David Usher is a creative tour de force. As the front man of the internationally acclaimed rock band Moist, and as a solo artist, David has sold more than 1.4 million albums, won countless awards–including five Junos–and performed at sold-out venues around the world. Believing that creativity and creative success is a learnable skill that anyone can master, his unique and dynamic presentations employ music and video to show audiences the steps they can take to stimulate the creative process at home and at work. David has just released his new book, Let the Elephants Run, which draws on the topics he covers in his presentations. For those in Toronto, meet David at Indigo at the Eaton Centre on Wednesday, March 4, at 7:00pm as he signs copies of the book, and before you do, read a few excerpts, here:
During a particularly long layover at Heathrow Airport a woman came running up to me. “David, I just love your song ‘St. Lawrence River.’” She was very excited, and we got into along, in-depth conversation about the meaning of the song. In our conversation, she said those words that I hear all the time: “I would love to write something like that, but I’m just not creative. ”Of course I was flattered, but at the same time, those words drive me absolutely crazy. To me, the statement “I am not creative” implies that creativity is something you’re either born with, or you’re not. As though I sit down at the piano, crack open a bottle of whiskey, wait patiently for divine intervention to hit me on the head like a hammer, and then the songs come pouring out fully formed like popcorn or bubbles. Believe me, I wish that were true, but the reality is that creativity is 95 percent work and discipline, and just 5 percent inspiration. You never get to the 5 percent inspiration that you desperately want and need unless you do the95 percent that’s work. I spent a year writing “St. Lawrence River,” and I probably wrote thirty different choruses for it before I found the right one to record. The simple fact is that we are not taught or encouraged to exercise our creative muscles. In reality, we are encouraged to suppress them. This does not mean that most of us are not creative, only that we have never been trained to work on and value our creativity and imagination. When was the last time you invested time in developing your creativity?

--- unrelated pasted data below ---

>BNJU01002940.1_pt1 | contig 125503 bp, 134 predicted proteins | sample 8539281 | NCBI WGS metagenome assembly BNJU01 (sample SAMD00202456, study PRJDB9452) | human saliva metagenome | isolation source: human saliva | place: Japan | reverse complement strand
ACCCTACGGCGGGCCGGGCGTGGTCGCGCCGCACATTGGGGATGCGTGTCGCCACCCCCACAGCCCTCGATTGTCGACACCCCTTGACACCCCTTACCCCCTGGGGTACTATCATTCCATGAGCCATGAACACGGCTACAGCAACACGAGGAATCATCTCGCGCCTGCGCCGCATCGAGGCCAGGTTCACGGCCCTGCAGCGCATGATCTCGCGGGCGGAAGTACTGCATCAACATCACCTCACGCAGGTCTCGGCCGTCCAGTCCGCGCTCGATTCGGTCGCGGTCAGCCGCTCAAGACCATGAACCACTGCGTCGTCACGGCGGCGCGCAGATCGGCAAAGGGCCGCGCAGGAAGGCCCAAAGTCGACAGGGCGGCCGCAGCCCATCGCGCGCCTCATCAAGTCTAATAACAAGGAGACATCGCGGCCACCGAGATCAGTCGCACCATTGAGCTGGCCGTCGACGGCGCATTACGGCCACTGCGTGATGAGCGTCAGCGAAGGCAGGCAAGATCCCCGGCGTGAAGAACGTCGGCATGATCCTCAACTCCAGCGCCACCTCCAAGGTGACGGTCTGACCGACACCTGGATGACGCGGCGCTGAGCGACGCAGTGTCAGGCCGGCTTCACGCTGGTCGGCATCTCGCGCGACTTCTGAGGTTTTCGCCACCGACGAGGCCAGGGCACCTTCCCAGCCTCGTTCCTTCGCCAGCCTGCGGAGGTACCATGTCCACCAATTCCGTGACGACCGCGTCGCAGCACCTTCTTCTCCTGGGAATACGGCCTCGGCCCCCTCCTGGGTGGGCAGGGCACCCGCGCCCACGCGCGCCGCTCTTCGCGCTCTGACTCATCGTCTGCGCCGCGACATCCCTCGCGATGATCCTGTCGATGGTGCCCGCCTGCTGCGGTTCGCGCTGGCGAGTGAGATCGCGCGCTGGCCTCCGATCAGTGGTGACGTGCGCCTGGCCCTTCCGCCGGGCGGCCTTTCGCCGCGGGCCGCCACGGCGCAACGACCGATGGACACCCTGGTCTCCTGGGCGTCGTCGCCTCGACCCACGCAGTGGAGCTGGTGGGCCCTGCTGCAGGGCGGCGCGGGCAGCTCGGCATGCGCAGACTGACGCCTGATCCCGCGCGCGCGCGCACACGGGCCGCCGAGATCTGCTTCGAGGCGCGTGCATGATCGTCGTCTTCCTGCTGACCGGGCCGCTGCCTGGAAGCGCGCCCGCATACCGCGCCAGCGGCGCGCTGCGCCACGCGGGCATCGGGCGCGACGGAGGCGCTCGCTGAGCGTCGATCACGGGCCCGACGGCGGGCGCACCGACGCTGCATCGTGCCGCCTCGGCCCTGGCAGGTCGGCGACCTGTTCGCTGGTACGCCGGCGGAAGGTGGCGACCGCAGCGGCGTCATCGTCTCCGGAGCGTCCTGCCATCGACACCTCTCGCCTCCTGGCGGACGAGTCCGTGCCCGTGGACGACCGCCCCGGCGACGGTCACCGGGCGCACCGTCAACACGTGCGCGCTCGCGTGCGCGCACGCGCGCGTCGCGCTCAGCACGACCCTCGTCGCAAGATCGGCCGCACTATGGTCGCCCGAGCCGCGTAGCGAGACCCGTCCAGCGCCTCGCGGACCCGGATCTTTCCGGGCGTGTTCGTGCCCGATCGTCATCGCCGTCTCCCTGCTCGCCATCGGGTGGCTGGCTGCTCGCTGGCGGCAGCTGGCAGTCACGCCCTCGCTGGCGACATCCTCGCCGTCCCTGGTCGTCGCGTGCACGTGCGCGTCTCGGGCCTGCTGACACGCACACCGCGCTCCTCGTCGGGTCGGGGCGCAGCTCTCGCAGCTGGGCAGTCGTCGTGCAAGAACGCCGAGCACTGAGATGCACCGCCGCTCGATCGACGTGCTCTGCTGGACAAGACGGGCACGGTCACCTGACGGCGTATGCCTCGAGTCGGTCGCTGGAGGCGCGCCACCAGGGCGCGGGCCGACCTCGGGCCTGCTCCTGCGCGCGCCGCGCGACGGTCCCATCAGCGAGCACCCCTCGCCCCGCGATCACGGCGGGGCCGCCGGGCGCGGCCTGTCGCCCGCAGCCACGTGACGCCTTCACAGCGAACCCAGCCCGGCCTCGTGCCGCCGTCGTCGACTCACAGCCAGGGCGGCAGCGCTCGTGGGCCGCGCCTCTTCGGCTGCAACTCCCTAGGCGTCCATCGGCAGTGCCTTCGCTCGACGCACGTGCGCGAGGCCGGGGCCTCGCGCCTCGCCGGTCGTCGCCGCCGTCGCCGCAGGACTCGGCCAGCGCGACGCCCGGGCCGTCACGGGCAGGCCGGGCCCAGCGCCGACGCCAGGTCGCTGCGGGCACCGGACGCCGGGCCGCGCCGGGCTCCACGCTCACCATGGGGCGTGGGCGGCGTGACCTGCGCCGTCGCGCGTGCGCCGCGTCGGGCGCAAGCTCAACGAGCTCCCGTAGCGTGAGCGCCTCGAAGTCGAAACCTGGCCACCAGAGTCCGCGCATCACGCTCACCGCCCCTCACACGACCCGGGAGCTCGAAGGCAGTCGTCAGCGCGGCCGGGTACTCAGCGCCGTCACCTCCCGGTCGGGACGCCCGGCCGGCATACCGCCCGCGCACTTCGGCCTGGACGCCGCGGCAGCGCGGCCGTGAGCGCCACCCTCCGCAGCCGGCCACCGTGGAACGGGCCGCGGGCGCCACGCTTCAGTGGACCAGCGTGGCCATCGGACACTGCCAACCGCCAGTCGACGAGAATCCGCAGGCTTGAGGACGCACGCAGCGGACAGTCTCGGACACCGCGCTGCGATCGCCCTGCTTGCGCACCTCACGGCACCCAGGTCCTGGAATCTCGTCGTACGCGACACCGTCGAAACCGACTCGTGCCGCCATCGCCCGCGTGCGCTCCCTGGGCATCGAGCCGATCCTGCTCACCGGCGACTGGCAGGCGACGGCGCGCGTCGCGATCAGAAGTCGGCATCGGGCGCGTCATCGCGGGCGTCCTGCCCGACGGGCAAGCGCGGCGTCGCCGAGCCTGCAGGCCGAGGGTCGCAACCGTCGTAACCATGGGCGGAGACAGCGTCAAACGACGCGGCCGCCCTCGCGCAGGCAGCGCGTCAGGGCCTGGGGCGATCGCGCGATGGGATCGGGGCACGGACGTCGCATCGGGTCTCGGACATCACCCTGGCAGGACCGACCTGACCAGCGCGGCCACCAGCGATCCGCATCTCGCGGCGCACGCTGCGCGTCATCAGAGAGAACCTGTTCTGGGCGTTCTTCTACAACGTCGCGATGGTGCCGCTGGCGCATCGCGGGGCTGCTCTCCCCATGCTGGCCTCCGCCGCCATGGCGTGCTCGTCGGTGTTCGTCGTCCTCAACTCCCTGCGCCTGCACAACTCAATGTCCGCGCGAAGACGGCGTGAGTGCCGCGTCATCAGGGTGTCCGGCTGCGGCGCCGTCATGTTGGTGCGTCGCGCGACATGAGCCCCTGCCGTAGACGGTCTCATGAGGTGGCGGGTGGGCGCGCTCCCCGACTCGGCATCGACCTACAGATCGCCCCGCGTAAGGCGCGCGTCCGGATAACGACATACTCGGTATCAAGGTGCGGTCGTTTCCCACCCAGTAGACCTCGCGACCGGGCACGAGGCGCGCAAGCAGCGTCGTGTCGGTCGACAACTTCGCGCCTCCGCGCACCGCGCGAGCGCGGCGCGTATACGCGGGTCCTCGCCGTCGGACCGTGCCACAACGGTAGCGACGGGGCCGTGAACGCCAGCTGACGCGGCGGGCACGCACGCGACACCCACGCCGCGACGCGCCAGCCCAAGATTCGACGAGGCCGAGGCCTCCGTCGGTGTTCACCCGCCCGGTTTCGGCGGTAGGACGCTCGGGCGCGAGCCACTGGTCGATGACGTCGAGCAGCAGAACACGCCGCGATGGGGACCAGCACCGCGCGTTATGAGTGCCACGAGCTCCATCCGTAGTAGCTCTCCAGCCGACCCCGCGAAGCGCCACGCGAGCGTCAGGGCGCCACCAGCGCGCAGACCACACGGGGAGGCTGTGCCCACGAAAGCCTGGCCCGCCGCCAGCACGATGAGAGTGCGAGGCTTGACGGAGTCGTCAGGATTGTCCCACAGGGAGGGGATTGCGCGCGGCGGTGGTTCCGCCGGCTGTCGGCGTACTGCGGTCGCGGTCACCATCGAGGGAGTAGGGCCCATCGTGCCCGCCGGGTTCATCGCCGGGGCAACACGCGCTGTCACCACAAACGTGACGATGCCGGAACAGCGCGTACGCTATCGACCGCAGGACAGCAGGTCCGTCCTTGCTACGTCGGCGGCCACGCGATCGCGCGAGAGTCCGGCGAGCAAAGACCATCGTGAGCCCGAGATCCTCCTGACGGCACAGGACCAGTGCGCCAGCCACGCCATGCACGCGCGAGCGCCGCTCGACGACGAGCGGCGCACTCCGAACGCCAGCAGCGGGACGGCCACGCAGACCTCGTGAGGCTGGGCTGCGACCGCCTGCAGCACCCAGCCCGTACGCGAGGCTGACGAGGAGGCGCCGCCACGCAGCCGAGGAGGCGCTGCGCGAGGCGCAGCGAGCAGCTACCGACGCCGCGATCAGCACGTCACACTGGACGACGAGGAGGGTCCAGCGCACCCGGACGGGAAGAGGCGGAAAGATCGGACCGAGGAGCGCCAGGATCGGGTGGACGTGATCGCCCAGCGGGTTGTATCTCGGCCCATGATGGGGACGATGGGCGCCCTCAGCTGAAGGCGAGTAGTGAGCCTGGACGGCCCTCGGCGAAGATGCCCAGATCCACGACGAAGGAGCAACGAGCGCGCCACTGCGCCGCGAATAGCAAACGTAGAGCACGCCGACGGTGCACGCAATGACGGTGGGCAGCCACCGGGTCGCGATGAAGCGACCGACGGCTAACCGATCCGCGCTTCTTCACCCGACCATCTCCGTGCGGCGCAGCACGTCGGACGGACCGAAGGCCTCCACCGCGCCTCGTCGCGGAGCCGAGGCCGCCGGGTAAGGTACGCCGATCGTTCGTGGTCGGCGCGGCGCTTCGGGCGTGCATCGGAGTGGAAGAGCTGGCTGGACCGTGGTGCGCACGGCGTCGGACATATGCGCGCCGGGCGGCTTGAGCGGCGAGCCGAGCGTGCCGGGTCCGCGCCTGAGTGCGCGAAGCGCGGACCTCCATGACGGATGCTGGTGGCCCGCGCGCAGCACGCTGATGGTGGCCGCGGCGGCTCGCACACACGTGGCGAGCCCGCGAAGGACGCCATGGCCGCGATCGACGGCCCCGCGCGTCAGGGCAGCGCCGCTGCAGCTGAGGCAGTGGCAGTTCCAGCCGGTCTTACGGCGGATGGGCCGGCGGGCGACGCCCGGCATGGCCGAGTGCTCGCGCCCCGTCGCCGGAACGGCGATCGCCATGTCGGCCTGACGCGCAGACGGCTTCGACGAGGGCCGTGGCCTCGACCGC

Creativity isn’t elitist. It’s not just for “special people.” Creativity is a learnable skill, and something that anyone who is willing to invest the time can achieve. You can learn to speak French. You can learn to drive a car. You can learn to write songs, learn to paint, learn to design, learn to be an entrepreneur. You can also learn the steps of the creative process and creative thinking. It really is no different. Some will be more naturally talented at specific creative disciplines than others, but determination and grit mean as much, if not more, than natural talent. It’s easier to believe in divine anointment than in the endless grind.
It’s easier to believe in talent than in work and discipline. Want to be really good at playing the piano? Try practicing every day, for four hours a day, and then do that for four years. I guarantee that you’ll be pretty damn good, and I can assure you that every eight-to-fourteen-year-old child who applies for the Music Advancement Program at Juilliard does at least that much practising. That’s why they are so damn good.
Like everything in life, you still need a bit of luck and timing for it all to come together. But creativity itself — the ability to think of an innovative idea and then follow through with the steps of the process and deliver something new — is something we can all learn to do. For creativity to work we need to harness the power of two seemingly opposing forces simultaneously.